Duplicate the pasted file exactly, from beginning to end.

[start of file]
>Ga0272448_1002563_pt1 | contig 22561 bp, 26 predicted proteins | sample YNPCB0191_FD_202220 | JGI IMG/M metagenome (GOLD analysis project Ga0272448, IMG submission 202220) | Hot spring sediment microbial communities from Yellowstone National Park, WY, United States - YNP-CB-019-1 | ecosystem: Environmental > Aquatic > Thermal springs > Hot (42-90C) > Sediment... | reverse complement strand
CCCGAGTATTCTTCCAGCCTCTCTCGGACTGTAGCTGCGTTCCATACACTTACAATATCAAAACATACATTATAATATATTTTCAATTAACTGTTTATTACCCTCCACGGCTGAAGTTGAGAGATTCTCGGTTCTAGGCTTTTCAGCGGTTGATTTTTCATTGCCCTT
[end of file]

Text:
>Ga0272448_1002563_pt1 | contig 22561 bp, 26 predicted proteins | sample YNPCB0191_FD_202220 | JGI IMG/M metagenome (GOLD analysis project Ga0272448, IMG submission 202220) | Hot spring sediment microbial communities from Yellowstone National Park, WY, United States - YNP-CB-019-1 | ecosystem: Environmental > Aquatic > Thermal springs > Hot (42-90C) > Sediment... | reverse complement strand
CCCGAGTATTCTTCCAGCCTCTCTCGGACTGTAGCTGCGTTCCATACACTTACAATATCAAAACATACATTATAATATATTTTCAATTAACTGTTTATTACCCTCCACGGCTGAAGTTGAGAGATTCTCGGTTCTAGGCTTTTCAGCGGTTGATTTTTCATTGCCCTT